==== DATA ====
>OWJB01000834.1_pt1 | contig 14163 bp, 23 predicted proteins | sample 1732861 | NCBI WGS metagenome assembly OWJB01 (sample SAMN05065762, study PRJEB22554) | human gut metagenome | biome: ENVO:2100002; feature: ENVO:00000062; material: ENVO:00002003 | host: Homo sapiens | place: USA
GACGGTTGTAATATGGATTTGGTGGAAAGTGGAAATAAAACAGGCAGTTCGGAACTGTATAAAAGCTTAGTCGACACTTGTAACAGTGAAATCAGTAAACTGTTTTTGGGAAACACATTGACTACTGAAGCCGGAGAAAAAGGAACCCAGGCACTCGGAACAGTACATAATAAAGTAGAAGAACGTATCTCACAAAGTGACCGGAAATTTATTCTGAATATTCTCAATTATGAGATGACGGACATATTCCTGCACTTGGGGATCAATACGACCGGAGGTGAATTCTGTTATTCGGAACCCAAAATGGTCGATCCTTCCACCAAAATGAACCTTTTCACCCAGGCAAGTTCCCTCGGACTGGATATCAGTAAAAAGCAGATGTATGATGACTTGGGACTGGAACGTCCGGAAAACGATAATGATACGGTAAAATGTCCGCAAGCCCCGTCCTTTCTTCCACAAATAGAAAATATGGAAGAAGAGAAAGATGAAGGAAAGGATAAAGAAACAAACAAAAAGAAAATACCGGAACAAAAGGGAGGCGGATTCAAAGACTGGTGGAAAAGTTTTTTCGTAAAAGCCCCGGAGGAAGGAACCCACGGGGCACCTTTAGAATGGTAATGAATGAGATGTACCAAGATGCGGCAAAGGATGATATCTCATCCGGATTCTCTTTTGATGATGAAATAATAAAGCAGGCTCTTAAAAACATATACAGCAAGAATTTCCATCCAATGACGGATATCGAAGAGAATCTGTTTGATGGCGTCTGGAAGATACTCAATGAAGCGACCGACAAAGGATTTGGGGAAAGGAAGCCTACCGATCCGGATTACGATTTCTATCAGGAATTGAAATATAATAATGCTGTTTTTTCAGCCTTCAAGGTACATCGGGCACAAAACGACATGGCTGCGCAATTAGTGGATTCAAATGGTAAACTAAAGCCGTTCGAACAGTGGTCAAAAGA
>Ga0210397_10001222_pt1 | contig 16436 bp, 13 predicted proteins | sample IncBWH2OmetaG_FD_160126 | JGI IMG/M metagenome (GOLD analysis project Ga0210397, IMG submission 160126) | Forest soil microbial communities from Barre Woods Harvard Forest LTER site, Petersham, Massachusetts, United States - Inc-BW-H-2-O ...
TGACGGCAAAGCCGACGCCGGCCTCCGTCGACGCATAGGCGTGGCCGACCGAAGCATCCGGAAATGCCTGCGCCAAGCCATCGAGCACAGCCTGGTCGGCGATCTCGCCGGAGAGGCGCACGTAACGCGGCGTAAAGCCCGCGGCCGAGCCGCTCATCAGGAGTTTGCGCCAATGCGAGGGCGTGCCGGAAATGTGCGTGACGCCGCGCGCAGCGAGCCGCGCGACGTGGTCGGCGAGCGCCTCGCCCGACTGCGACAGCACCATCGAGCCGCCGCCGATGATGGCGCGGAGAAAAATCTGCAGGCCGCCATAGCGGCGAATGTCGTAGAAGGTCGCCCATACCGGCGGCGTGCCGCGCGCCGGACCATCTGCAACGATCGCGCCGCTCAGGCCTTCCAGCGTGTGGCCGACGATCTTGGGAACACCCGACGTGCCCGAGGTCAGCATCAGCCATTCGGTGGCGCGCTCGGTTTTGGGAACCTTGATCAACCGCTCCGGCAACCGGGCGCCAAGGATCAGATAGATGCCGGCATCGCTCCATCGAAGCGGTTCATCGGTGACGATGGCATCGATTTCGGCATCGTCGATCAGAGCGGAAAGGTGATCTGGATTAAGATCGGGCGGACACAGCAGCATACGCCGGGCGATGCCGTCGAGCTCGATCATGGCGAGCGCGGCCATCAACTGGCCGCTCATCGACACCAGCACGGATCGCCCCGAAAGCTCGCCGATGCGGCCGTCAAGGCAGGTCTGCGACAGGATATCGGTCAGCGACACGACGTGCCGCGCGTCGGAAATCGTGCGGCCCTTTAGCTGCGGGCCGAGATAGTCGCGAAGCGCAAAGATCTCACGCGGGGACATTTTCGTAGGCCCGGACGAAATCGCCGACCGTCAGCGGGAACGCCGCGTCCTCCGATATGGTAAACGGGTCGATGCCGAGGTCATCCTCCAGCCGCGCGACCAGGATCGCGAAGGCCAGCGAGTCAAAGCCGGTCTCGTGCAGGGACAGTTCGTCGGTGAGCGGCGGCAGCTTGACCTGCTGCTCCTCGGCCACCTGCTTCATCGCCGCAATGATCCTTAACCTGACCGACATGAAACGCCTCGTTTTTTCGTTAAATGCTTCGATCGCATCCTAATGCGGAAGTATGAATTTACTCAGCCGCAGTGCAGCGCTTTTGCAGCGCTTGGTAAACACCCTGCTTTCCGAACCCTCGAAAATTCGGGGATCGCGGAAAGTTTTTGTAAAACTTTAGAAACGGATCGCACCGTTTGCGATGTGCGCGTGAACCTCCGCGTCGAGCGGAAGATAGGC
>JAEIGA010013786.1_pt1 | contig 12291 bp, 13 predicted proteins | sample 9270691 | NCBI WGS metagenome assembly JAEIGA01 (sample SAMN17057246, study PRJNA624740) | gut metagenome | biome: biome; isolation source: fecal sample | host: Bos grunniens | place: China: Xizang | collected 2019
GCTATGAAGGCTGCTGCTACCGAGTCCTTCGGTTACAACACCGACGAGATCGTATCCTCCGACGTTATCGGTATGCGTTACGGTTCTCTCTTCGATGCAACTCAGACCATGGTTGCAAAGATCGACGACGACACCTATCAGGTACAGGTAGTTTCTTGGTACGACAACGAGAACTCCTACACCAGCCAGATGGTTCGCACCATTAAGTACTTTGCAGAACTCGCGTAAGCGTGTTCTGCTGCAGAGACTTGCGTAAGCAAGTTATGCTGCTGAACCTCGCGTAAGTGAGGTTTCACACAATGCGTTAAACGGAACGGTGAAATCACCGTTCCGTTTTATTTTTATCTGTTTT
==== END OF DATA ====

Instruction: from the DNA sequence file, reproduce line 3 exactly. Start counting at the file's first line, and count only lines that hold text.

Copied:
>Ga0210397_10001222_pt1 | contig 16436 bp, 13 predicted proteins | sample IncBWH2OmetaG_FD_160126 | JGI IMG/M metagenome (GOLD analysis project Ga0210397, IMG submission 160126) | Forest soil microbial communities from Barre Woods Harvard Forest LTER site, Petersham, Massachusetts, United States - Inc-BW-H-2-O ...